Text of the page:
On the heels of last week’s Senate antitrust hearing with Apple, Senator Amy Klobuchar (D-MN) has appeared on Nilay Patel’s Decoder podcast at the Verge. In the interview, Klobuchar outlines a variety of ways in which she hopes to rein in the power of big tech, particularly in regards to Apple and the App Store.

Klobuchar has become an outspoken supporter of enacting new regulation to address the power of big tech companies. She serves as as chair of the Senate Subcommittee on Competition Policy, Antitrust, and Consumer Rights and has a book out today on antitrust in the digital age.

In the interview on Decoder, Klobuchar emphasized one of her past talking points about how Apple takes a cut of App Store digital good purchases, but not other purchases:

When that came out, we found out how Apple, they’ve been charging 30% to companies like Spotify, but not to Uber. And the reason given to [Sen.] Mike Lee was, “Well, that’s because that’s cars and rides.” So, I think there’s some real problems in this because of monopoly power. And the reason I wrote this book is because we have a serious competition problem in our economy right now, and you’ve got to look at it. I tried to make it really direct.

In response to a question about whether she thinks the government should be the one to come in and set rates for the App Store, Klobuchar explained that she sees several possibilities.

One is passing legislation just to make the defined exclusionary conduct. So it’s easier for the government to do it. Two, government should be doing this now. They should be looking at app stores. They probably are looking at app stores. There are starting to be investigations in states and feds all across the place.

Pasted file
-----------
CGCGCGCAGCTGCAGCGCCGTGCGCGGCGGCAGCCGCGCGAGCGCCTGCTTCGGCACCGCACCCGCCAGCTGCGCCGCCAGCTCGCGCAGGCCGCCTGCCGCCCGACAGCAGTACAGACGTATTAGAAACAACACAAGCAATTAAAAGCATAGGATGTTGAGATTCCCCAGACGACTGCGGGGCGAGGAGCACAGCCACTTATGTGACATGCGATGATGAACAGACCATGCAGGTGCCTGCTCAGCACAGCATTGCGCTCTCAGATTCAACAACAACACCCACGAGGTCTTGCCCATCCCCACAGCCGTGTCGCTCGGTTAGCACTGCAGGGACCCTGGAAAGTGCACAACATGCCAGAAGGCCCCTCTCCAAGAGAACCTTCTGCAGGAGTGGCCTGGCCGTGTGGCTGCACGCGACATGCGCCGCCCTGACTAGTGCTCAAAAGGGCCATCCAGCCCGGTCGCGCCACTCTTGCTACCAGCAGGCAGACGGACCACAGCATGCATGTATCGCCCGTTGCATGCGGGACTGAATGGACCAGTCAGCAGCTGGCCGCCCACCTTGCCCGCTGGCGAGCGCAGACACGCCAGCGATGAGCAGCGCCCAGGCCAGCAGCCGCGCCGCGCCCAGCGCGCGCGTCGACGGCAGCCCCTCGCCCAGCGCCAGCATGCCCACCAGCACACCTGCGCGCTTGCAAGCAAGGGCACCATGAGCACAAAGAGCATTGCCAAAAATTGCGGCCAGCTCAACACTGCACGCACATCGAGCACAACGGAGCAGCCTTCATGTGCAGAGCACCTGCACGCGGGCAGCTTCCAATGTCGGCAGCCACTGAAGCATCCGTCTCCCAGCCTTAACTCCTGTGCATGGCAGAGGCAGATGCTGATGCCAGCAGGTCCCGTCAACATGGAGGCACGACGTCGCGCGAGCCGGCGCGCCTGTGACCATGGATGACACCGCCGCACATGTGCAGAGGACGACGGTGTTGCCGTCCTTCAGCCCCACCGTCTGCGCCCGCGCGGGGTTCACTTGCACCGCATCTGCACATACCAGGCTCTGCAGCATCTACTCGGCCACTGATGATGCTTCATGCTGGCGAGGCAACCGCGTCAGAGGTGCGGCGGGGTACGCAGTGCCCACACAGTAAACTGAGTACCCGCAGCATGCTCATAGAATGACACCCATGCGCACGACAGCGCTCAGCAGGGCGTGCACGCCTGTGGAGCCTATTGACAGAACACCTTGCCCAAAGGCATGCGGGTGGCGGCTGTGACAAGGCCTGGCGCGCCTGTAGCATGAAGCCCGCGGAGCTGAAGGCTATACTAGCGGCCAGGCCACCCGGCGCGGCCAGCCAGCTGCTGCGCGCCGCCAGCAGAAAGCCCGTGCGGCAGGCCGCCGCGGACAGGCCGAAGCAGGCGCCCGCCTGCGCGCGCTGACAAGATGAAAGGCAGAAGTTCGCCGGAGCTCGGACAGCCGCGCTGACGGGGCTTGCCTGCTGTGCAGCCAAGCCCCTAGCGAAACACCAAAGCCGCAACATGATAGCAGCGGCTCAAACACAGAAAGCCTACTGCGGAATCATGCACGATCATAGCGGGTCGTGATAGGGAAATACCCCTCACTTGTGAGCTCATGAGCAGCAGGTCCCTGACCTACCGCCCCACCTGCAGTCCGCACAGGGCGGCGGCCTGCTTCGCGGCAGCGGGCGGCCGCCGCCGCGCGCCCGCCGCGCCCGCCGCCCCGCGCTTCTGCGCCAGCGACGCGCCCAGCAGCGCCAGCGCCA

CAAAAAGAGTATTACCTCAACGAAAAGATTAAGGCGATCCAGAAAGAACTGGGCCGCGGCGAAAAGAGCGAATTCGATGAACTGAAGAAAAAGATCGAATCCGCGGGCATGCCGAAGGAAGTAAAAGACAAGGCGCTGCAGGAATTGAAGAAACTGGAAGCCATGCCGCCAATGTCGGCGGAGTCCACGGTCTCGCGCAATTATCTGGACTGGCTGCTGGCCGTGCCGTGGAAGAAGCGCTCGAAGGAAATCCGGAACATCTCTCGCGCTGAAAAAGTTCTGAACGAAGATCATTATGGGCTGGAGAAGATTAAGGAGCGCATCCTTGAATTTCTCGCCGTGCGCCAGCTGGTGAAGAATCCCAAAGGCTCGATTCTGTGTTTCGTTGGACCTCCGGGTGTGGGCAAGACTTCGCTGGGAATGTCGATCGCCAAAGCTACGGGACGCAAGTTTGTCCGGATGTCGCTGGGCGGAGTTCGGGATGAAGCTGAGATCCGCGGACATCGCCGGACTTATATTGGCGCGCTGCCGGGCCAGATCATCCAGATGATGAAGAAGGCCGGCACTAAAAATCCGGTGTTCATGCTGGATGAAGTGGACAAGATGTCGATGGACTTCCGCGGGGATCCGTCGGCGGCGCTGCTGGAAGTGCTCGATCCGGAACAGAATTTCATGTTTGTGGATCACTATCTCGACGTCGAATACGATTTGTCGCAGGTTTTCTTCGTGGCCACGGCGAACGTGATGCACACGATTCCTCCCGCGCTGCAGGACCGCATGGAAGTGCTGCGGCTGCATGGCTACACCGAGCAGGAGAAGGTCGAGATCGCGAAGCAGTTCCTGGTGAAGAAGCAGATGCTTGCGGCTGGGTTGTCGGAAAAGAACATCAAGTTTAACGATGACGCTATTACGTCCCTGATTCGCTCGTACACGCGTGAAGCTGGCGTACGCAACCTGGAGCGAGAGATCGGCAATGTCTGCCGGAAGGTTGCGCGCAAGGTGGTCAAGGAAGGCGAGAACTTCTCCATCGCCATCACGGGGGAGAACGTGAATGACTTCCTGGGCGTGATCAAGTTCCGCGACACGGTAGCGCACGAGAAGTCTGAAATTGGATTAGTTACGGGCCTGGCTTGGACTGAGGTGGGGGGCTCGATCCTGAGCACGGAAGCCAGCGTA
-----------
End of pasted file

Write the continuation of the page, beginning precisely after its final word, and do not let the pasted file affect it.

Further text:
And then the third way is to, as you said, do legislation, but you could do it without actual numbers. You could do other things to say things they can’t do and keep the standards so that the government would then enforce the standard. So it has to be actual stuff that they’re paying for instead of just an arbitrary price, without putting the price on it yourself, which might be very hard to determine.

Klobuchar also said in the interview that she doesn’t think reining in the App Store will “harm” the iPhone ecosystem and experience. She explained that users would still be holding Apple accountable “for all kinds of things on the iPhone, in the product, to make sure it works.”

But the point is, that we have gotten to this point when they control this whole app market; So basically, you used to go to websites for everything. Everyone has a website, they mostly do now. But as the Match people described, the app stores have basically taken over the internet in a lot of ways. People are spending an average of four hours a day in the app stores. You could still have a successful Apple, but still demand more consumer protections to make it easier for people to compete.

The full interview is well worth a read or a listen. You can read a transcript on the Verge’s website or listen to the interview on Apple Podcasts.

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